Climate Policy Program
The aim of the Climate Policy Program is to support the transition from a financially extractive, fossil fueled economy to equitable, democratic and local living economies. Because we understand climate disruption as a consequence of our broken economic system, and as a major factor exacerbating race, class, gender, and other forms of inequality, we look for root causes and promote solutions at the intersection of both the economic and climate crises.
We organize our work around the premise that to solve the climate crisis, we must confront systemic economic, social and racial inequality, both in the U.S. and worldwide. We provide long-term vision and bold ideas in domestic and international policy spaces, using research, writing and strategic conversations to redefine what is politically possible.
The Climate Policy Program is currently focused primarily on the United States because of the urgent challenges, and opportunities, that have emerged in recent years. The U.S. has the highest per capita carbon emissions of any country, and is now led by an Administration that denies climate change and has begun recklessly reversing progress in reducing carbon emissions at home and internationally. The U.S. has also been at the forefront of “extreme extraction” such as fracking and mountaintop-removal coal mining. At the same time, the U.S. has seen a surge of brave and inspiring climate activism led by affected frontline communities, such as the struggles around the Keystone XL and Dakota Access Pipelines.
Both domestically and internationally, we seek to nurture deep relationships with grassroots organizations and networks and to align our efforts with the goals of social, economic and environmental justice movements. The project’s current work, led by Basav Sen focusing on the domestic policy work, and with Associate Fellow Oscar Reyes focusing on the international work, includes:
- Promoting effective, just climate solutions at the state and local level. While national level change becomes harder, we work with grassroots groups and movement leaders to envision and define state and local policies that advance a ‘just’ transition to a new economy, and provide research and proposals to break down policy barriers and uplift solutions that reduce inequality while mitigating greenhouse gas emissions and promoting community resilience. By sharing stories and models of success, we aim to shift the culture of the climate movement beyond ‘carbon fundamentalism’ to one that embodies systemic change through concrete alternatives.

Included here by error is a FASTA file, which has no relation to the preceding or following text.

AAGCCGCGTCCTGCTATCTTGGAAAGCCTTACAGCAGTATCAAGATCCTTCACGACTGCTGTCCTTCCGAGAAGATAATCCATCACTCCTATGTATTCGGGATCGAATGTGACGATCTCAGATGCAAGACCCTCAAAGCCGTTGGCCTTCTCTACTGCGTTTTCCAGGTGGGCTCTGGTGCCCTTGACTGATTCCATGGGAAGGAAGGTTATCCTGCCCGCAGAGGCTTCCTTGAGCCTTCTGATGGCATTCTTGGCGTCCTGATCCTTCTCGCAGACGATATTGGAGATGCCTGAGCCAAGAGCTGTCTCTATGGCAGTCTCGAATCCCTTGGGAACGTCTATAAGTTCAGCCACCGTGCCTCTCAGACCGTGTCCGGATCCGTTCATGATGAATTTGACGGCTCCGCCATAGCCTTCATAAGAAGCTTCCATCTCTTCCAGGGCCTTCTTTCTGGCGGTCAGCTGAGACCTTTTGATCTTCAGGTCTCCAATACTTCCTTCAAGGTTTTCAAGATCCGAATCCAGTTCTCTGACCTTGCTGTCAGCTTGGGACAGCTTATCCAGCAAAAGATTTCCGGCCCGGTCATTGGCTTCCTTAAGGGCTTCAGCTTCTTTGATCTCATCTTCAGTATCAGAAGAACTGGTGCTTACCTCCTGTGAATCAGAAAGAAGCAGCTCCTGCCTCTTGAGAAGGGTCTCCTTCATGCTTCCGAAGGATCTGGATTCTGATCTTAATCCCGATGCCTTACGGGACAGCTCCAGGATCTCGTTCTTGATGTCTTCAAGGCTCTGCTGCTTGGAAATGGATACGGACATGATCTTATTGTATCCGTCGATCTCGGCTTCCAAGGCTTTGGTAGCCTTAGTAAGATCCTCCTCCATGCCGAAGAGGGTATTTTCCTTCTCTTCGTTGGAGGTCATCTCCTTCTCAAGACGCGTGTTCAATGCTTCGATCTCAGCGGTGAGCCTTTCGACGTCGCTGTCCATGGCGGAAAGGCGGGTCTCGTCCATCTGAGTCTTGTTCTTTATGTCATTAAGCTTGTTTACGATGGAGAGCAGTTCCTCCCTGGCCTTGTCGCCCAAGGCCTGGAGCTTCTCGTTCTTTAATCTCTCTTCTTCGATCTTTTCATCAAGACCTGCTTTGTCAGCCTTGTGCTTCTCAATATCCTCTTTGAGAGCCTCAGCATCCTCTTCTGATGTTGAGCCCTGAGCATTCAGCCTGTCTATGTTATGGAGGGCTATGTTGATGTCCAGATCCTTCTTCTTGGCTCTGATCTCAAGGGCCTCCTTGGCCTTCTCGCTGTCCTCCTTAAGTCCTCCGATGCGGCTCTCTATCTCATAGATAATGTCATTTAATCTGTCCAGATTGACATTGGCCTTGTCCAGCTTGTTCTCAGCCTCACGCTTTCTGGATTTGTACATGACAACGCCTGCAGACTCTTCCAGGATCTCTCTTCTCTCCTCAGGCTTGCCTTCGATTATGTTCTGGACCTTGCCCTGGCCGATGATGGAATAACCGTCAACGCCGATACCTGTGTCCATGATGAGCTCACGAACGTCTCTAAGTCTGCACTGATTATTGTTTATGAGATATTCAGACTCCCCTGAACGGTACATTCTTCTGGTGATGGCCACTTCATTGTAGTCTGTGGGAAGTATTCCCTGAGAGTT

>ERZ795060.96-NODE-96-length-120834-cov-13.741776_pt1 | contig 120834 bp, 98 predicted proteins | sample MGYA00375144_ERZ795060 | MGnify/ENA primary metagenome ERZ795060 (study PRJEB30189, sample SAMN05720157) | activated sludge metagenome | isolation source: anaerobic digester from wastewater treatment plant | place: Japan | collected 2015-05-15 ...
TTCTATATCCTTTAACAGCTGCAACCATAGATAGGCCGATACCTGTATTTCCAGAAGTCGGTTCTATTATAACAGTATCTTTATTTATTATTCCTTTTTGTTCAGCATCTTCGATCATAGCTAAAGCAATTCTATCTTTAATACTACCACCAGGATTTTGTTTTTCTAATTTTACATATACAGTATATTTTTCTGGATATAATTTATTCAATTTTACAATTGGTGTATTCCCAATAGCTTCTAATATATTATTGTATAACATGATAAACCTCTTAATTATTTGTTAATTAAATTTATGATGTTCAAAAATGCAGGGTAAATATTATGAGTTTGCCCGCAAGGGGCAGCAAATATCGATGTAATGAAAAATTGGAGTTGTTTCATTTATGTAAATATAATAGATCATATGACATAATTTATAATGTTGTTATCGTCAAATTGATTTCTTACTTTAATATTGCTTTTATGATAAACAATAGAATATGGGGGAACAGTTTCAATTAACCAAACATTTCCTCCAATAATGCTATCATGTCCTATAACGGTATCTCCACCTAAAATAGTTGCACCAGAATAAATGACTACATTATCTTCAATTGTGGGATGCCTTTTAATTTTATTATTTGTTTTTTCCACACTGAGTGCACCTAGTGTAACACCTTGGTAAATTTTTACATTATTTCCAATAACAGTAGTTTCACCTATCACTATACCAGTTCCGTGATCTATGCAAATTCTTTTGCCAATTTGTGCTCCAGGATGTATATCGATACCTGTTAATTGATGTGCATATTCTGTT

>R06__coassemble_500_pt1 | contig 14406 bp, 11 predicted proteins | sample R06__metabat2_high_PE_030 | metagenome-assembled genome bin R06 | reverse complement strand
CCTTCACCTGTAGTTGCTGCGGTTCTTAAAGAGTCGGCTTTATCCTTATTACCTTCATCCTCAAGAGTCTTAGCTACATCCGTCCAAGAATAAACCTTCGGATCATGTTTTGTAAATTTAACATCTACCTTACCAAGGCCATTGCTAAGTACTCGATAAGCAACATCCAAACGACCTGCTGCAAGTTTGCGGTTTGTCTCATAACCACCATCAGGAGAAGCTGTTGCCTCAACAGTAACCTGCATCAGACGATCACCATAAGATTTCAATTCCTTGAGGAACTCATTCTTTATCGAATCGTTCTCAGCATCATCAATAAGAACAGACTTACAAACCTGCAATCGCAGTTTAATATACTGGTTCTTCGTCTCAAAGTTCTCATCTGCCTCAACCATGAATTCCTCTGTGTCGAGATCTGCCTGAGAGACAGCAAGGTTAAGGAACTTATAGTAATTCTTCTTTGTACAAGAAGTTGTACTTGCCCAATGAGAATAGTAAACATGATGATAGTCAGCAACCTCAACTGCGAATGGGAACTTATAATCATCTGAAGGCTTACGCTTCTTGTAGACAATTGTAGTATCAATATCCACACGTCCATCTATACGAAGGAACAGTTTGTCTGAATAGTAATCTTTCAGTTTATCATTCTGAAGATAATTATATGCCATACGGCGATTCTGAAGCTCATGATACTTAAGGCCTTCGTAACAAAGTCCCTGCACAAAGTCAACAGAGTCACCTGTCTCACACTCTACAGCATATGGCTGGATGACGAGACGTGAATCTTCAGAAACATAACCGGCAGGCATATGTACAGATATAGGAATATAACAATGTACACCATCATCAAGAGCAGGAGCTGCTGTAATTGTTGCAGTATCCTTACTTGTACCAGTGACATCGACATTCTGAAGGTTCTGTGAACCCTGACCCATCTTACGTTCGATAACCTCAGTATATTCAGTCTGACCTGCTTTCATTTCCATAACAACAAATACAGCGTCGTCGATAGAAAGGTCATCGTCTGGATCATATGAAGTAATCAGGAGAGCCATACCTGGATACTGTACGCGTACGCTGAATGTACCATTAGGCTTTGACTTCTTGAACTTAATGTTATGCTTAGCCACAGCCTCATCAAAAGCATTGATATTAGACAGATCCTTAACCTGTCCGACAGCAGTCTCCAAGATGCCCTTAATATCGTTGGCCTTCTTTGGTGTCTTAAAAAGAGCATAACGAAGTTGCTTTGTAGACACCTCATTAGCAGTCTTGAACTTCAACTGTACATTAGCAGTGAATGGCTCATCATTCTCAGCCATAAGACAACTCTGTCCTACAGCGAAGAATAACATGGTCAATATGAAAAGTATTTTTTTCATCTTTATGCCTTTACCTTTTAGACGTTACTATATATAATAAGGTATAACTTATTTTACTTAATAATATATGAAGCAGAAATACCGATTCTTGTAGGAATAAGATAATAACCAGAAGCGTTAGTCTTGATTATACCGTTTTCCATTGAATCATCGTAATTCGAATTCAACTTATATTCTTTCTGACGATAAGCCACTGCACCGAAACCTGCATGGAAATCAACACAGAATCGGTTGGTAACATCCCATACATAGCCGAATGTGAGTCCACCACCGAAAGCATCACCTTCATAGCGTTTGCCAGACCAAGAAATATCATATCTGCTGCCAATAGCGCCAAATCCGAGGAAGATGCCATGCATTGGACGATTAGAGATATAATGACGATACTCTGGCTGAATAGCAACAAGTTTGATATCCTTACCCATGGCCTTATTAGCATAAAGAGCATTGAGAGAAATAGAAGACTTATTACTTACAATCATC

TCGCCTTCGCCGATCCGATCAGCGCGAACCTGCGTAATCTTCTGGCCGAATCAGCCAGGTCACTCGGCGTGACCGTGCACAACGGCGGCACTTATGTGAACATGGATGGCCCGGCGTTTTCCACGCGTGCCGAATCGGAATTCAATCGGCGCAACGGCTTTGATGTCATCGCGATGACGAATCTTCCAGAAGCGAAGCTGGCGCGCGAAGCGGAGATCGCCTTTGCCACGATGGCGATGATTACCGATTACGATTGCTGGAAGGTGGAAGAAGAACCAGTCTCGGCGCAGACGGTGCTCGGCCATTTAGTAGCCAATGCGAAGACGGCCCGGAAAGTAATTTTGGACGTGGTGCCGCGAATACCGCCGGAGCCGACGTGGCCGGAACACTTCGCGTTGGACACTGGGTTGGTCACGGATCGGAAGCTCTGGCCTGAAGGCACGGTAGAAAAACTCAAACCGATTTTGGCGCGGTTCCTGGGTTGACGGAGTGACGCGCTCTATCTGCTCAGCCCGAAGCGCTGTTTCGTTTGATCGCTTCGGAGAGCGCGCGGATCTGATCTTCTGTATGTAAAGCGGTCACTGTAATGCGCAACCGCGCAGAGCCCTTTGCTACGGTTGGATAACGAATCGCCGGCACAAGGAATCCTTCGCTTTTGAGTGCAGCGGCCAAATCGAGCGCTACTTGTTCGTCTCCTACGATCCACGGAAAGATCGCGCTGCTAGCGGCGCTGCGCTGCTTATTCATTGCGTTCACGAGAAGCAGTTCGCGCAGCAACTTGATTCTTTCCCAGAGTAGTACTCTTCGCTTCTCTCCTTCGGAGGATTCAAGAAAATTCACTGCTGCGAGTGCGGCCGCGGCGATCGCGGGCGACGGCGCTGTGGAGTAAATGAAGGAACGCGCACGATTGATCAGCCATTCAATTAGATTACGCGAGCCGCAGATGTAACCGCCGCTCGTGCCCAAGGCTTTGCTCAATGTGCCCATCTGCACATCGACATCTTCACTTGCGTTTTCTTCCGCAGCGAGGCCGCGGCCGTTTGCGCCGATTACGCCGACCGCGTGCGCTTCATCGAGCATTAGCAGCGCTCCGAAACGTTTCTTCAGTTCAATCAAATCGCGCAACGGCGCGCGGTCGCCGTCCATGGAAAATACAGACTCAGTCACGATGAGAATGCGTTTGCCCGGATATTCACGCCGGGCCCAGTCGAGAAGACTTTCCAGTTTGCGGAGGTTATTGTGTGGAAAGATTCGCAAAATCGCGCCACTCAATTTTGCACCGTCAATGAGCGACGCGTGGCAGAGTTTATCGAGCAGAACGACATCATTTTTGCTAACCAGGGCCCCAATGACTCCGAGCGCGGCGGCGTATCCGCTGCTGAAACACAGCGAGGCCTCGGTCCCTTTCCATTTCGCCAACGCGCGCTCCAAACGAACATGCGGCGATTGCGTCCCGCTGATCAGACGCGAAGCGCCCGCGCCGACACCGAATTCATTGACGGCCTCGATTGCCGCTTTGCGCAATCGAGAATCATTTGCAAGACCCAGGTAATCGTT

- Increasing awareness and debate about the intersections of climate change and inequality. Climate change is caused by an economic model that values the short-term financial gain of a few over the rights of most of humanity, and especially indigenous peoples, people of color, and poor people. For resistance to the “dig, dump, and burn” economy to be truly effective, it has to confront the root causes that drive this economic model. No amount of tinkering around the edges or technological “fixes” are going to reverse climate change effectively. We aim to amplify the narrative of the necessity for systemic change through research and writing that illuminates the linkages between climate change and systemic racism, anti-immigrant ideology, and economic inequality.
- Countering false populist narratives and false solutions. In the United States, we are confronted with a government that uses false promises of renewed growth in fossil fuel jobs to divide and confuse people and divert attention from their true agenda of giving the fossil fuel oligarchy license to profit by poisoning the air, water, and land, and violating the rights of frontline communities. Likewise, both in the U.S. and worldwide, we see dirty and dangerous technologies such as nuclear energy, trash incineration, biofuels, and big dams being promoted as “carbon free” energy solutions, ignoring the very real harm they do to the environment and to the most marginalized people. We work to effectively counter these false populist narratives and false solutions in the public debate around climate change.
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